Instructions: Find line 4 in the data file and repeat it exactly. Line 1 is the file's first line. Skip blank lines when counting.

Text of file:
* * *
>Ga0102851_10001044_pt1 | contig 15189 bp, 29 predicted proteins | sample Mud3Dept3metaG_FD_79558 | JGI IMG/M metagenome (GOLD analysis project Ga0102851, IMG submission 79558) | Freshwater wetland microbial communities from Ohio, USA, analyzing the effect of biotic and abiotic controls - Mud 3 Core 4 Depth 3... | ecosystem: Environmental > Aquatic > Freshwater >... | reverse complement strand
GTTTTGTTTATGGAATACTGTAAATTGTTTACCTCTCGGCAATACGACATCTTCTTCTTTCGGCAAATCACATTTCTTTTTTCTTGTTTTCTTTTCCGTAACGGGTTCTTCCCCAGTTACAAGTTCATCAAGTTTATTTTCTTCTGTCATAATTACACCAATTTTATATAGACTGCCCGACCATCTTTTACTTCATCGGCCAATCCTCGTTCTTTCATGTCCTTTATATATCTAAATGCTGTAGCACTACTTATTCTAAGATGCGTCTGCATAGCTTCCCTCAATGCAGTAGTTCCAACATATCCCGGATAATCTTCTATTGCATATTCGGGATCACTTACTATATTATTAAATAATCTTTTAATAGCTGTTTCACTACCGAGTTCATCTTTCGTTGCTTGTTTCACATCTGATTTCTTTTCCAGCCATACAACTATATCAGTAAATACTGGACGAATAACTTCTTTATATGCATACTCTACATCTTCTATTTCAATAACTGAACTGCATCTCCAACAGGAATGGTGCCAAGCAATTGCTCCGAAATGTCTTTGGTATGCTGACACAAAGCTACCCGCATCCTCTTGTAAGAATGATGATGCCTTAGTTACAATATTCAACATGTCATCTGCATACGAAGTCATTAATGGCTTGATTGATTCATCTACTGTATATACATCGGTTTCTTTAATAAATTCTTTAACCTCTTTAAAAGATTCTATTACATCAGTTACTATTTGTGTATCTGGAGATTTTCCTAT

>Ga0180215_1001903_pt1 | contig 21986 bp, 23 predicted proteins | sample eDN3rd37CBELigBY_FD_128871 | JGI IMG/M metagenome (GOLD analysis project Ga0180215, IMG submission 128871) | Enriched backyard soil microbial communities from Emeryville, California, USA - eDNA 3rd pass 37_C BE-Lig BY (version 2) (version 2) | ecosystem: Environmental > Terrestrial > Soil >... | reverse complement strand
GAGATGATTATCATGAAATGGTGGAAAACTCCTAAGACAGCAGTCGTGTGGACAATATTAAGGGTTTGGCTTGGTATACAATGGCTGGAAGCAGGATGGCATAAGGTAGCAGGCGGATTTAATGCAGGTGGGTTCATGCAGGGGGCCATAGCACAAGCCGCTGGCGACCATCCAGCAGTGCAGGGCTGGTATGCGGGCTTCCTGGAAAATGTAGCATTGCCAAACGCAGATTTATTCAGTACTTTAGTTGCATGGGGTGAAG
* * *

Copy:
GAGATGATTATCATGAAATGGTGGAAAACTCCTAAGACAGCAGTCGTGTGGACAATATTAAGGGTTTGGCTTGGTATACAATGGCTGGAAGCAGGATGGCATAAGGTAGCAGGCGGATTTAATGCAGGTGGGTTCATGCAGGGGGCCATAGCACAAGCCGCTGGCGACCATCCAGCAGTGCAGGGCTGGTATGCGGGCTTCCTGGAAAATGTAGCATTGCCAAACGCAGATTTATTCAGTACTTTAGTTGCATGGGGTGAAG